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(The New York Times)   For a true picture of the United States economy, ride the train from New York to Washington and take a good, hard look out the window   (nytimes.com) divider line 209
    More: Interesting, New York, United States, Stern School of Business, Sunoco, Sallie Mae, organizing principle, U.S. economy, corporate law  
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35657 clicks; posted to Main » on 05 Nov 2012 at 12:10 AM (1 year ago)   |  Favorite    |   share:  Share on Twitter share via Email Share on Facebook   more»



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2012-11-04 09:51:44 PM
All manufacturing, even the stuff we outsourced, will be done by robots in a few years and small items will be printed at home using 3-D printers.
 
2012-11-04 10:36:47 PM
For the past 30-plus years, through Republican and Democratic administrations, there has been much lip service paid to the idea that the era of big government is over. Long live free enterprise. And yet in the case of those areas surrounding the capital, wealth has gravitated to the exact spot where government regulation is created.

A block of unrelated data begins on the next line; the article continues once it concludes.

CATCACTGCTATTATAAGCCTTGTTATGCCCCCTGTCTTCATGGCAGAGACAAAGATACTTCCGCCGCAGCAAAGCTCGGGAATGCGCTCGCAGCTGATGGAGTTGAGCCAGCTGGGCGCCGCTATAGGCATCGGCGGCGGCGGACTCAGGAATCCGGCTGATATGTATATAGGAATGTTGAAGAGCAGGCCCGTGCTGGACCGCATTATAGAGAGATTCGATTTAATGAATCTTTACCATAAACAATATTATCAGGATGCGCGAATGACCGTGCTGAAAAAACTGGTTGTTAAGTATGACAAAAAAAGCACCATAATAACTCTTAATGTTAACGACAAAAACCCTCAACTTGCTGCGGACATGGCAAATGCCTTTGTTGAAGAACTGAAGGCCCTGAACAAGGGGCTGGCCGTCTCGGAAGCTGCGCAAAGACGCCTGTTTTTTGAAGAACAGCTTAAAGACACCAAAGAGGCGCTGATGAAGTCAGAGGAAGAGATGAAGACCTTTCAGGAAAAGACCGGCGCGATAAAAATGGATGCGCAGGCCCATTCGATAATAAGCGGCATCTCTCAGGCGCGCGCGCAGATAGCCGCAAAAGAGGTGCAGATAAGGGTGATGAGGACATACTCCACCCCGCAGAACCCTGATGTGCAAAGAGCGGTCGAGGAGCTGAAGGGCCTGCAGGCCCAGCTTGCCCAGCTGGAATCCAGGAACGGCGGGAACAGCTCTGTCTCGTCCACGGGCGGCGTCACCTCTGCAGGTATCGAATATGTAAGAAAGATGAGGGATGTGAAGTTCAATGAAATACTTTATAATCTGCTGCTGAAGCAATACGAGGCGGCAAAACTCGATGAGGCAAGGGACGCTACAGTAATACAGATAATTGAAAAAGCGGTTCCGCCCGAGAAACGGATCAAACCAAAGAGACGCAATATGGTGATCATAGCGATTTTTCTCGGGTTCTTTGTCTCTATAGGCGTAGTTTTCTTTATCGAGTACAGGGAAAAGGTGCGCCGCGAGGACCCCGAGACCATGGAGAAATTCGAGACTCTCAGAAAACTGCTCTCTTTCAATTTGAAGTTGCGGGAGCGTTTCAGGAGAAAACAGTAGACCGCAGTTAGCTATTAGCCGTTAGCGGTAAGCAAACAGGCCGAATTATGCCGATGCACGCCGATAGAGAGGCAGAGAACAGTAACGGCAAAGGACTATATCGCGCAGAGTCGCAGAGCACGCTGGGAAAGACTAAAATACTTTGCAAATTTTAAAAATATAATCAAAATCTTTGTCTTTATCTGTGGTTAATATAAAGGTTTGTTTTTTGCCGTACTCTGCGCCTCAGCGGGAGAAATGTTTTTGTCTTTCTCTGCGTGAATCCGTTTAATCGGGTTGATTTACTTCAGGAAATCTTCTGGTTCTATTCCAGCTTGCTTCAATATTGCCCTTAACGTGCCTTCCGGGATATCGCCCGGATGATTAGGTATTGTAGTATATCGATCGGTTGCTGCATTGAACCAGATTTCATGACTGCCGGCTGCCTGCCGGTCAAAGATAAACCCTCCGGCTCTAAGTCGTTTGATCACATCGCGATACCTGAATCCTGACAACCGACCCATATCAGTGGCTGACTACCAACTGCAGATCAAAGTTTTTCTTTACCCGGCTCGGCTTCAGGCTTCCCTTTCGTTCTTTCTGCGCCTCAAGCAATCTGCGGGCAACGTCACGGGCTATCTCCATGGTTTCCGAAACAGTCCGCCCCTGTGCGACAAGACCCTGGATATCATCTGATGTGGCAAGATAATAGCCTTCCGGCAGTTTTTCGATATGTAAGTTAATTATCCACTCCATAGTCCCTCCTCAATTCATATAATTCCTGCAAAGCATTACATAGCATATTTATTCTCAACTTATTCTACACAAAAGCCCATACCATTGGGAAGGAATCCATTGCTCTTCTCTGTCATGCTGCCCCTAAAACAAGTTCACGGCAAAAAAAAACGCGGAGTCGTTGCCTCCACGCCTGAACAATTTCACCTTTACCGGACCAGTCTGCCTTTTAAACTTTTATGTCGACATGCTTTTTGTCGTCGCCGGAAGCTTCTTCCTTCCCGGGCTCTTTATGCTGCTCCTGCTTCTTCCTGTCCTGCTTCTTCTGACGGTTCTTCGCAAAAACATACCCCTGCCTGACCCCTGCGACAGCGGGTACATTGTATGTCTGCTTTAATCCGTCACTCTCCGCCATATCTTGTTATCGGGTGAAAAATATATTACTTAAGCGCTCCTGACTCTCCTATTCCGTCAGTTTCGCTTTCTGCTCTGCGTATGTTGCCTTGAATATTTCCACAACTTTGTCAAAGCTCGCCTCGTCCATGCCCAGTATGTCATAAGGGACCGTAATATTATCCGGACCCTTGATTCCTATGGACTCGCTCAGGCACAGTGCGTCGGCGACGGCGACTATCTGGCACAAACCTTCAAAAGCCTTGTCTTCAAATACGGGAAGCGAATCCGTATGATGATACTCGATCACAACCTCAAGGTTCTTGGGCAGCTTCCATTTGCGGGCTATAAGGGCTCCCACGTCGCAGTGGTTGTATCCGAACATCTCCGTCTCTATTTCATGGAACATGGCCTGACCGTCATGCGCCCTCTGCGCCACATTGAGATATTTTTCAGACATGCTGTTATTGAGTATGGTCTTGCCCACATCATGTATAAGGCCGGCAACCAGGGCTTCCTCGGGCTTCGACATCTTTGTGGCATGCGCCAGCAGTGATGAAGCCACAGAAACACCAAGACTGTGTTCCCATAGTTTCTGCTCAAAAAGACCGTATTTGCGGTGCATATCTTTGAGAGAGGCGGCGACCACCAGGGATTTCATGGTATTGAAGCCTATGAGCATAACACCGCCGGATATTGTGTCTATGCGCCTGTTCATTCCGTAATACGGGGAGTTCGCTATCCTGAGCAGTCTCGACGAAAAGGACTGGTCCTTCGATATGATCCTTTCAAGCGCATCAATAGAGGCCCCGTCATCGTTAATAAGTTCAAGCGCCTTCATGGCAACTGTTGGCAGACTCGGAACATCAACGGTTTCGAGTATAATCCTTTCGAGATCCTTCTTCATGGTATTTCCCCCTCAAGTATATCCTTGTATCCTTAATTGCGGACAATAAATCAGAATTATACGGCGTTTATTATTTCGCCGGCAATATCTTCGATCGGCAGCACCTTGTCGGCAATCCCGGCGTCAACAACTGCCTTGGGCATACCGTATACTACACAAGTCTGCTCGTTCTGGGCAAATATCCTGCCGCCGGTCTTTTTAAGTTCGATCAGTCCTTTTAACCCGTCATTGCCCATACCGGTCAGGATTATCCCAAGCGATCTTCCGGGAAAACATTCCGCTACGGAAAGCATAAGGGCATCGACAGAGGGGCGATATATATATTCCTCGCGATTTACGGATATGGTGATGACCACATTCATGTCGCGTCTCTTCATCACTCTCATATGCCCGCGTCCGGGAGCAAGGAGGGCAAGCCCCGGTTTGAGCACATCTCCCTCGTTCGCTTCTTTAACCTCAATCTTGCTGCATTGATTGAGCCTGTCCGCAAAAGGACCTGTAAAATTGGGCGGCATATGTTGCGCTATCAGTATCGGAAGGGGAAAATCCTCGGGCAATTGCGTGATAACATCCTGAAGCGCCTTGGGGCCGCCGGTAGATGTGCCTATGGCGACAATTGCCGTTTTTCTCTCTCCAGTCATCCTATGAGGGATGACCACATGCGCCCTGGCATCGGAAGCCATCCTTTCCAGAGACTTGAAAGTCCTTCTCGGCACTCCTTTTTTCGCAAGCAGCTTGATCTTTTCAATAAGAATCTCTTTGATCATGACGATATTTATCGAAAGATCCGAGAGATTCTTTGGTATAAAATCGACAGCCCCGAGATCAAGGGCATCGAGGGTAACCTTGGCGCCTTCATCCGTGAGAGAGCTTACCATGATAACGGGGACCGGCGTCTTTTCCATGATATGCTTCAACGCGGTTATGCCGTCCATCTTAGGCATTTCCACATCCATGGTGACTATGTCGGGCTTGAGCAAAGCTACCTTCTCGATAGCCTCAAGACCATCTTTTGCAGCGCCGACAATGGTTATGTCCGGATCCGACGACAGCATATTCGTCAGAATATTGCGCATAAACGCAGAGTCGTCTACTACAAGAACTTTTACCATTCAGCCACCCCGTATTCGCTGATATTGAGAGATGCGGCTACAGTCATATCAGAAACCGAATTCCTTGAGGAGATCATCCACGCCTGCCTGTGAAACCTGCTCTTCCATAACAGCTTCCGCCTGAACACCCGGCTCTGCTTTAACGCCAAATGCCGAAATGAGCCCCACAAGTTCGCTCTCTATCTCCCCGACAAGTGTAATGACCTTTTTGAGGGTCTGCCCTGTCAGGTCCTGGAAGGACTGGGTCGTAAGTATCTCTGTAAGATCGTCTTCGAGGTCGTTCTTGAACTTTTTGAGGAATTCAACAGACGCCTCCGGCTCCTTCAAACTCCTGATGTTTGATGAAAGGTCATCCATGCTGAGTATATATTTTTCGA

That's a nice Apples to Potato comparison.
 
2012-11-04 11:01:22 PM
de-motivational-posters.com
 
2012-11-04 11:11:10 PM
Yes, because the future is near the railroad tracks. F*cking idiotic.
 
2012-11-05 12:12:54 AM
I do, and often, and it's graffitti'd up and busted industrial crap, much of which is abandoned. Or you can see the lovely slums of NJ and Philly, none of which have changed since the 70's.

If this shows me the state of the US economy, then we have been in a depression for my entire life.
 
2012-11-05 12:16:05 AM

PC LOAD LETTER: I do, and often, and it's graffitti'd up and busted industrial crap, much of which is abandoned. Or you can see the lovely slums of NJ and Philly, none of which have changed since the 70's.

If this shows me the state of the US economy, then we have been in a depression for my entire life.


This
 
2012-11-05 12:16:10 AM
I blame Busch.
 
2012-11-05 12:17:21 AM
What's a train?



/mom?
 
2012-11-05 12:18:32 AM

NewportBarGuy: Yes, because the future is near the railroad tracks. F*cking idiotic.


Yeah, because clearly, manufacturing wouldn't require any direct access to rail transport. You can just deliver scrap iron and finished industrial products by dogsled and bicycle courier.
 
2012-11-05 12:20:00 AM

PC LOAD LETTER: I do, and often, and it's graffitti'd up and busted industrial crap, much of which is abandoned. Or you can see the lovely slums of NJ and Philly, none of which have changed since the 70's.

If this shows me the state of the US economy, then we have been in a depression for my entire life.